Welfare Economics on Welfare State - Dictionary of Arguments
Gaus I 218
Welfare state/Welfare economics/Moon: In spite of the importance of functioning as
opposed to possessing, most evaluations of welfare state performance focus on what people have, rather than on what they can do.
Rothstein: One common measure, for example, is 'percentage of poor households lifted out of poverty as a result of taxes and transfers', where poverty is defined as having an income below 50 percent of adjusted median household income of the country in which one lives (Rothstein, 1998(1): 183—4). But if the objective of the welfare state is to enable citizens to participate effectively, this measure is problematic because income, or income alone, does not provide the capability to achieve many of the most important functionings.
Susan Mayer: In a recent study aptly titled What Money Can Buy (1997(2)), Susan Mayer has examined the 'functionings' of children, adolescents, and young adults, and correlated them with family income.
Work: The argument about the necessity for effective functioning, as opposed simply to having access to resources, has been most heated in the area of work. If democratic citizenship requires that all be enabled to participate fully in society, then people must have not only certain resources, but also certain capacities, skills, and dispositions.
Gaus I 219
One can acknowledge that people rely upon 'welfare' because their options are so limited, and so
their condition represents an indictment of the society rather than the individuals concerned, but
the fact remains that receipt of social assistance does not enable one to attain full citizenship or
membership in society. It simply sustains one in a marginalized condition. Social inclusion requires
more than receiving benefits.
Lawrence Mead: this line of argument has been advanced by a number of 'conservative' critics of the welfare state. Lawrence Mead (1992)(3), for example, argues that the character of poverty at least in America has changed in the past several decades, and that the social exclusion represented by poverty reflects the inability of poor people to act as rational agents in pursuit even of their own interests. * >Labour/Lawrence Mead.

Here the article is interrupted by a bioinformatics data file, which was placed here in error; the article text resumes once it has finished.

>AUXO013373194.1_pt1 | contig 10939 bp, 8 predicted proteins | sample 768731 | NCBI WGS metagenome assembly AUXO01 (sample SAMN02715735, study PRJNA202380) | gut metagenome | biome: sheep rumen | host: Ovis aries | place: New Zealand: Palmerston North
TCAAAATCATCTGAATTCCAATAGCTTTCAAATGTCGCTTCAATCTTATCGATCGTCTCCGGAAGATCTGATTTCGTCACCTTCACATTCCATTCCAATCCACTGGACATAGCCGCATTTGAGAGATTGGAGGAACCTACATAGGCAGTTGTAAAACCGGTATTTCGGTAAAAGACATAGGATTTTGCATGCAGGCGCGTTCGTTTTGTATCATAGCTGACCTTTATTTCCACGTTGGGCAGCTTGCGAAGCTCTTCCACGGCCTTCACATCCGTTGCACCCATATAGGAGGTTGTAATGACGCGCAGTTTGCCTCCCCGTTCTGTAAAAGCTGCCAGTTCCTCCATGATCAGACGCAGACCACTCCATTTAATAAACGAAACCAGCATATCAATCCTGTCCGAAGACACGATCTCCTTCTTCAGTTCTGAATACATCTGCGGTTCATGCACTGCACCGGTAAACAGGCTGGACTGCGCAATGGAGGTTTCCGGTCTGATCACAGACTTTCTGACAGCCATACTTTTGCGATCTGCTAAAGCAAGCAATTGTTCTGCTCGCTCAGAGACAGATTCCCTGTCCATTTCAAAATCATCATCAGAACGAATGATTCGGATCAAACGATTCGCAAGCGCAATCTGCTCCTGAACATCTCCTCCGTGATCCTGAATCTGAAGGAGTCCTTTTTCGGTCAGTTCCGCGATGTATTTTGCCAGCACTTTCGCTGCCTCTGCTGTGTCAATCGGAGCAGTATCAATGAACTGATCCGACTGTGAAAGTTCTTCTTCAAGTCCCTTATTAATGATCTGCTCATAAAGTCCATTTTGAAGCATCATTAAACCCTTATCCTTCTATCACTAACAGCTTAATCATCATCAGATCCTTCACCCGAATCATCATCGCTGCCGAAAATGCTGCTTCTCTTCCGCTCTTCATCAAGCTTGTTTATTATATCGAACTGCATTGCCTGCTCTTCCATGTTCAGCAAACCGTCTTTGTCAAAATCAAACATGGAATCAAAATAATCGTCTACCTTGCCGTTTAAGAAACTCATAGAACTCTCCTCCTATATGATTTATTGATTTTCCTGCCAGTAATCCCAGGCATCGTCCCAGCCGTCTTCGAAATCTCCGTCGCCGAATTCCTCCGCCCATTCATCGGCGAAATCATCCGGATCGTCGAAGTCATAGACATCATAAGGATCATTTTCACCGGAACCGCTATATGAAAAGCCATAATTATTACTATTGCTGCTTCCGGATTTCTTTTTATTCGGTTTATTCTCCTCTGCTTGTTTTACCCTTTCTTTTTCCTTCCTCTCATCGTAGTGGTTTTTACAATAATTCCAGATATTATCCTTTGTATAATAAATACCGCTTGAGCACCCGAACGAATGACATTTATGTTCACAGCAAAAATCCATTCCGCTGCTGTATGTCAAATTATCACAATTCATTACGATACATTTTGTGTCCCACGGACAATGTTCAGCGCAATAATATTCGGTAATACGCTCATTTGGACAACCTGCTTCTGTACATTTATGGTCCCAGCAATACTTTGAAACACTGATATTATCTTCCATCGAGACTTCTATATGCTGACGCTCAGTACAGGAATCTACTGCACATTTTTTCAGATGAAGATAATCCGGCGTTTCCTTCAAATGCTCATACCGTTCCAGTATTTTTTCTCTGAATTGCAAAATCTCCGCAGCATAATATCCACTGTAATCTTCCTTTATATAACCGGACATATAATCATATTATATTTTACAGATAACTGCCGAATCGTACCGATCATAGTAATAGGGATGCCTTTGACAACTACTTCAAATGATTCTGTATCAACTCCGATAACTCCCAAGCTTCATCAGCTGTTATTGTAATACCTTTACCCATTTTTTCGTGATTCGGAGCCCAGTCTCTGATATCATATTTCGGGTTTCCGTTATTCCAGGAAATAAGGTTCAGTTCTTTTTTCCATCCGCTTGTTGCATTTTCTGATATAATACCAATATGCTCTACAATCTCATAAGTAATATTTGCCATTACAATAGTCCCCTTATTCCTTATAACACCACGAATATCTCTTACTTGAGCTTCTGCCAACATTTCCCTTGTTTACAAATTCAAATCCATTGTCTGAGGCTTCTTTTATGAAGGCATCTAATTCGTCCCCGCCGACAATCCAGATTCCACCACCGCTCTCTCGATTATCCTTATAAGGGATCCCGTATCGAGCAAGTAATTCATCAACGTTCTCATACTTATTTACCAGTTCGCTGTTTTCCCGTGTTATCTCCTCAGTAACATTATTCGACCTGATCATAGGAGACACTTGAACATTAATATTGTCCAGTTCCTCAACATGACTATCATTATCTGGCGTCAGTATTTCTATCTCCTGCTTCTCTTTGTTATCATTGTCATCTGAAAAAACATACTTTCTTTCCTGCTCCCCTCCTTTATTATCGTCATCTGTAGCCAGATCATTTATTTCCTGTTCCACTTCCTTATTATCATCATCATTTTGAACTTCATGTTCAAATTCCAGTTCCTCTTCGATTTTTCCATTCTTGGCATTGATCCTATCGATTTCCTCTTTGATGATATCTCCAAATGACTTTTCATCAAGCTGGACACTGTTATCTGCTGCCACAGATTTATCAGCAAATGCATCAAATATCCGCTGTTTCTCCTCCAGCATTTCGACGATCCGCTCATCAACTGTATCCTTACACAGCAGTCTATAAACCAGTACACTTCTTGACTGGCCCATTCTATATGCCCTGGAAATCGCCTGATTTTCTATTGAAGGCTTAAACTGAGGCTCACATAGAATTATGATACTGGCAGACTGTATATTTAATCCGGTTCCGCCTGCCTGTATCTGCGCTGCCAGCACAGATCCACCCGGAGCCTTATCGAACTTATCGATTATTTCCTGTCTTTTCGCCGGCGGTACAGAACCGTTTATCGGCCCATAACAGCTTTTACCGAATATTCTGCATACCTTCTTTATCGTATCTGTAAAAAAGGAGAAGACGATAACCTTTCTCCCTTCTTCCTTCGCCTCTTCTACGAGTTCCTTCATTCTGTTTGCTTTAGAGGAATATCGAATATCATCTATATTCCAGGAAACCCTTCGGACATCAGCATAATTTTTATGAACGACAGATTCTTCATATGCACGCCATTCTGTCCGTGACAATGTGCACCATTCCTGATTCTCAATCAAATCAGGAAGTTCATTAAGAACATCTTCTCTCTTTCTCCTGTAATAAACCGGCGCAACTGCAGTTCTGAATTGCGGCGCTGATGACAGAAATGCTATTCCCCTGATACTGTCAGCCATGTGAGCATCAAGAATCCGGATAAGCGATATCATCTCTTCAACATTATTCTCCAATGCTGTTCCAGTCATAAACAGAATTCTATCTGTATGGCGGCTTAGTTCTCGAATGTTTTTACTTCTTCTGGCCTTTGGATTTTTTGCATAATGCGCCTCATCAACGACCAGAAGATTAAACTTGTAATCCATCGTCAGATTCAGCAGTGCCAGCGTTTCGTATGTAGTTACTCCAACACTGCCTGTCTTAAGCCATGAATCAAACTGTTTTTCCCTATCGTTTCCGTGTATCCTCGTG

Nikolas Rose: Nikolas Rose has pointed out that the emphasis on paid employment is not a monopoly of the right: 'From the "social democratic left", too, work [is] now seen as the [principal] mode of inclusion, and absence from the labour market the most potent source of exclusion' (1999(4), 163).
David Harris: In some solidaristic accounts, the emphasis on work invokes an older language of duties. In Harris's account, for example, the duties correlative to our welfare rights are
'strict obligations' and may be enforced by 'coercion' (1987(5): 161).
Marshall: In this, [Harris] echoes Marshall, who looked beyond the social rights of citizenship to consider the duties of the enriched and inclusive model of citizenship he advocated, including 'the
duty to work', which he thought was of 'paramount importance'.
Gotmann/Thompson: Similarly, Amy Gutmann and Dennis Thompson offer a justification for enforcing work obligations that draws on the idea of citizenship, arguing that 'work should be seen as a necessary part of citizenship' (1996(6): 293), because it is 'essential to social dignity'. Since 'earning is not only a means of making a living but also a mark of equal citizenship', paid employment has a 'political dimension' that 'provides a further justification for the obligation to work' (1996(6): 302).
* It should be noted that Mead would reject the charactenzation of his position as 'conservative', arguing that at least in America the conservative position shares the liberal assumption that the poor are 'competent', and believes that the problem of poverty is caused by the way in which welfare programmes distort the incentives poor people face. The solution, then, is not to reform the poor, but to abolish welfare programmes. No doubt this view reflects the thinking of some conservatives, but other self-identified conservatives do view the issue in terms similar to Mead's.
1. Rothstein, Bo (1998) Just Institutions Matter. Cambridge: Cambridge University Press.
2. Mayer, Susan (1997) What Money Can 't Buy. Cambridge, MA: Harvard University Press.
3. Mead, Lawrence M. (1992) The New Politics of Poverty. New York: Basic.
4. Rose, Nikolas (1999) Powers of Freedom. Cambridge: Cambridge Umversity Press.
5. Harris, David (1987) Justifying State Welfare. Oxford: Blackwell.
6. Gutmann, Amy and Dennis Thompson (1996) Democracy and Disagreement. Cambridge, MA: Harvard University Press.
Moon, J. Donald 2004. „The Political Theory of the Welfare State“. In: Gaus, Gerald F. & Kukathas, Chandran 2004. Handbook of Political Theory. SAGE Publications_____________Explanation of symbols: Roman numerals indicate the source, arabic numerals indicate the page number. The corresponding books are indicated on the right hand side. ((s)…): Comment by the sender of the contribution. The note [Author1]Vs[Author2] or [Author]Vs[term] is an addition from the Dictionary of Arguments. If a German edition is specified, the page numbers refer to this edition.
Gerald F. Gaus
Handbook of Political Theory London 2004